The rapper made some controversial tweets just before Christmas.

Rapper J Hus is open to “learning” after he controversially went on a Twitter rant claiming that the LGBTQ identity was being forced on people.

In a series of tweets, the rapper said: “STOP FORCING LGBT ONTO US. Live your life I don’t care but don’t force it onto me especially when you don’t wanna recognise these black struggle.”

He added: “They try to force Ghana to include LGBT into their education when its not their culture. You can’t tell me they don’t try force it on us.”

Since receiving a backlash for the tweets, mostly from LGBTQ people of colour, the rapper tweeted out: “Okay maybe I’m wrong then. Forgive me. I don’t wanna offend anyone. From my point I saw things different. You can school me.

“Teach me more, I wanna learn. Yeah I see all the tweets. The culture I practise, we’re not familiar with these things that’s why I have a different view.

“I don’t hate anyone but I stand up for my culture. Don’t take no offence. Live your life happily.”

And responding to one critical tweet, he wrote: “To me it looked like they was weaponising it against us. But do your thing.”

Among the many people to respond to the initial controversial tweet was MNEK, who wrote: “Ok so are you saying that LGBT people are exclusively white? That there’s no such thing as intersectionality?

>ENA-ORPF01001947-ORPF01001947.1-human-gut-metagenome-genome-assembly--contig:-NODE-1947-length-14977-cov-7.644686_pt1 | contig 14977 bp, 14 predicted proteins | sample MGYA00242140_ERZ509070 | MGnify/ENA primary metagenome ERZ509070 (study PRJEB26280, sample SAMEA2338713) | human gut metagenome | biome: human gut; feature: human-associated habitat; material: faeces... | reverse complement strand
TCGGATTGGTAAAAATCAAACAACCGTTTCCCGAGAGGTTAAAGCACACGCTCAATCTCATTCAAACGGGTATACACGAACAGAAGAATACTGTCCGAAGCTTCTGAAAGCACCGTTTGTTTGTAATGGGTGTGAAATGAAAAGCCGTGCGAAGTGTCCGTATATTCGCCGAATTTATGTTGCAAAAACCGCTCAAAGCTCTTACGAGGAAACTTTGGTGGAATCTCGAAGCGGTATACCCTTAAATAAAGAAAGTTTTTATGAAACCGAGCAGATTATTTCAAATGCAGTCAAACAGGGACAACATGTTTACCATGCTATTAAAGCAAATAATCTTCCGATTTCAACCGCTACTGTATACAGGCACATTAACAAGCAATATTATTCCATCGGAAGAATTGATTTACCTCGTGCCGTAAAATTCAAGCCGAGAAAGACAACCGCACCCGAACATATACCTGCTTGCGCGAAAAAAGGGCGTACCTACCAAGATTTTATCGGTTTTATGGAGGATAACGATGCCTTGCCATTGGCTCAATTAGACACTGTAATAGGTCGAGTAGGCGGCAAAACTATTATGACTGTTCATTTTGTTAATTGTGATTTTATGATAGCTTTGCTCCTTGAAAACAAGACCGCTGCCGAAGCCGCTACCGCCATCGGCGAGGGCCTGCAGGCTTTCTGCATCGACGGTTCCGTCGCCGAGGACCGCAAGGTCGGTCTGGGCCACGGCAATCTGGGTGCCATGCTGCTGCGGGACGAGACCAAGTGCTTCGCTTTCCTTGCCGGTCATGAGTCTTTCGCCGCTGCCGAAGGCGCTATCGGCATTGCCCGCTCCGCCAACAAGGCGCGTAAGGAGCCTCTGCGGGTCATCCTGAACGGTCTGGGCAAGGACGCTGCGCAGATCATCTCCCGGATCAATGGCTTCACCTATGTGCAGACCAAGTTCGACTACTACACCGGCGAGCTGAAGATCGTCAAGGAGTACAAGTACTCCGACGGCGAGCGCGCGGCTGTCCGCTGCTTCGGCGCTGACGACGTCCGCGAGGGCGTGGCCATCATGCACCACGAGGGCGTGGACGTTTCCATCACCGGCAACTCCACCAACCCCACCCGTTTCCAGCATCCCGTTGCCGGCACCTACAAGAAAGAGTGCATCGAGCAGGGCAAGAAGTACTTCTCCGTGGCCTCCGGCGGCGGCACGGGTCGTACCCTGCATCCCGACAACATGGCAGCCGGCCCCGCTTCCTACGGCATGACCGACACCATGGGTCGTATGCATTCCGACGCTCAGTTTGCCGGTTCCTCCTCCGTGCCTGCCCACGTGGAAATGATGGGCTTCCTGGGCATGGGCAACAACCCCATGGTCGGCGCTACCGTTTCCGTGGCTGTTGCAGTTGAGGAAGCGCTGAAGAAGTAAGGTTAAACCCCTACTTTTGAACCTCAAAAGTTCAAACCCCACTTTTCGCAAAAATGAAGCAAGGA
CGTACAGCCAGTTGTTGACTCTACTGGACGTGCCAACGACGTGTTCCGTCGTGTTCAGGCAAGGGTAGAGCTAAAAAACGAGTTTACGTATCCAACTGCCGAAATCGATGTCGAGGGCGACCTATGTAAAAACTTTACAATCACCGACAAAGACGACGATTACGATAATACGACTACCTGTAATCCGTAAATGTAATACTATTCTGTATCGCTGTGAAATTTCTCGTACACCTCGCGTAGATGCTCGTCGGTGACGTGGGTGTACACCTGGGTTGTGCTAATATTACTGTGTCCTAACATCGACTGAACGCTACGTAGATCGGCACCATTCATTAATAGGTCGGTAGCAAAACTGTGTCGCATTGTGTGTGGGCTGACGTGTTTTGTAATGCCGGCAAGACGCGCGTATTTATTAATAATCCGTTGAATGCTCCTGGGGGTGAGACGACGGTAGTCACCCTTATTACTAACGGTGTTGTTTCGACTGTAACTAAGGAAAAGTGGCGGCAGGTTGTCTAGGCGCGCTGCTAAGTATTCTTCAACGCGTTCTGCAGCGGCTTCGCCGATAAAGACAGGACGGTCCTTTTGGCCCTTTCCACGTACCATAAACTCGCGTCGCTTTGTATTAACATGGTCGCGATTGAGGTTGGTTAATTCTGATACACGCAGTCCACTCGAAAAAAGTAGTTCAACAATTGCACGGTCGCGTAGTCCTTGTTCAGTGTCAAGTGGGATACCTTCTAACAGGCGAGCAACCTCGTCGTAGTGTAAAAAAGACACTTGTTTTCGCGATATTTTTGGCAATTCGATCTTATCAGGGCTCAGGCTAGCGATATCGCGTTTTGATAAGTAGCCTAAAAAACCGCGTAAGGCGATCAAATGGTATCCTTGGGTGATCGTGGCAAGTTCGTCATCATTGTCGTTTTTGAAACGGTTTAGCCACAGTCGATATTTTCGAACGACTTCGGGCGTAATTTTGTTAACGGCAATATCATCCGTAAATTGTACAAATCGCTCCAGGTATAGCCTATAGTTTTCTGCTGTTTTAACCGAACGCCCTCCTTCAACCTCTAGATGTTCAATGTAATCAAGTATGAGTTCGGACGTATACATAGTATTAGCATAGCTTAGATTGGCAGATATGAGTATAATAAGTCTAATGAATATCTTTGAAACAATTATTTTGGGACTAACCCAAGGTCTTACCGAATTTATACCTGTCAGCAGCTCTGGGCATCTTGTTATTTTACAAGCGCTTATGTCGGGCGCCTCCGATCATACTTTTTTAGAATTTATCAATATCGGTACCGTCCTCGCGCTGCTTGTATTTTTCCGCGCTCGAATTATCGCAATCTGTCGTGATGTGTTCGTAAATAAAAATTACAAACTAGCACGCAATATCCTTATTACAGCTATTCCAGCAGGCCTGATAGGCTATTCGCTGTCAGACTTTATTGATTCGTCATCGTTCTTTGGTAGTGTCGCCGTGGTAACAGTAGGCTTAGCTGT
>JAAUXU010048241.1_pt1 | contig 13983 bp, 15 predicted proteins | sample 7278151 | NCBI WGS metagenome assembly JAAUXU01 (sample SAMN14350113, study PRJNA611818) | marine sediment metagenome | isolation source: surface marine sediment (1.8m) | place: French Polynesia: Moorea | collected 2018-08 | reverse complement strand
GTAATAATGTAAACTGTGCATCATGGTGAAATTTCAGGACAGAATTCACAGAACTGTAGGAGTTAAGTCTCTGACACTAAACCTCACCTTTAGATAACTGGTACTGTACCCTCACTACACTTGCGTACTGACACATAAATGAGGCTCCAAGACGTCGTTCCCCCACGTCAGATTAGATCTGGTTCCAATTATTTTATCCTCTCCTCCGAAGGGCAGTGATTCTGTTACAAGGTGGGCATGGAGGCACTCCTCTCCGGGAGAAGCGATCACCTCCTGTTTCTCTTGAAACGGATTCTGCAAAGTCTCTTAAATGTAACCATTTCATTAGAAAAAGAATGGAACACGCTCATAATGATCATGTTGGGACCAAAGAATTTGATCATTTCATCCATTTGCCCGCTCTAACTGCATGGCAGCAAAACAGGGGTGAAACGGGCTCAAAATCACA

“That fans of your music who are both black and LGBT, myself included, don’t understand black struggle either? I just want to be clear.”

Earlier this year, MNEK spoke to GAY TIMES about the music scene for LGBTQ artists. Speaking about whether the music industry does enough, he said: “Sometimes they don’t know what to do, and sometimes we’ve just got to do it ourselves and figure it out.

“I have Virgin EMI, they’ve been a great label for me, but there are a lot of fights and conversations that a label aren’t gonna do for me, and the same goes for management.

“I have to be my own person, at the end of the day, because its my personal struggle. I don’t want to put the blame on labels, because that’s the layman idea that it’s always the labels fault, but really everyone’s struggle is different, and everyone’s view on gay is different.”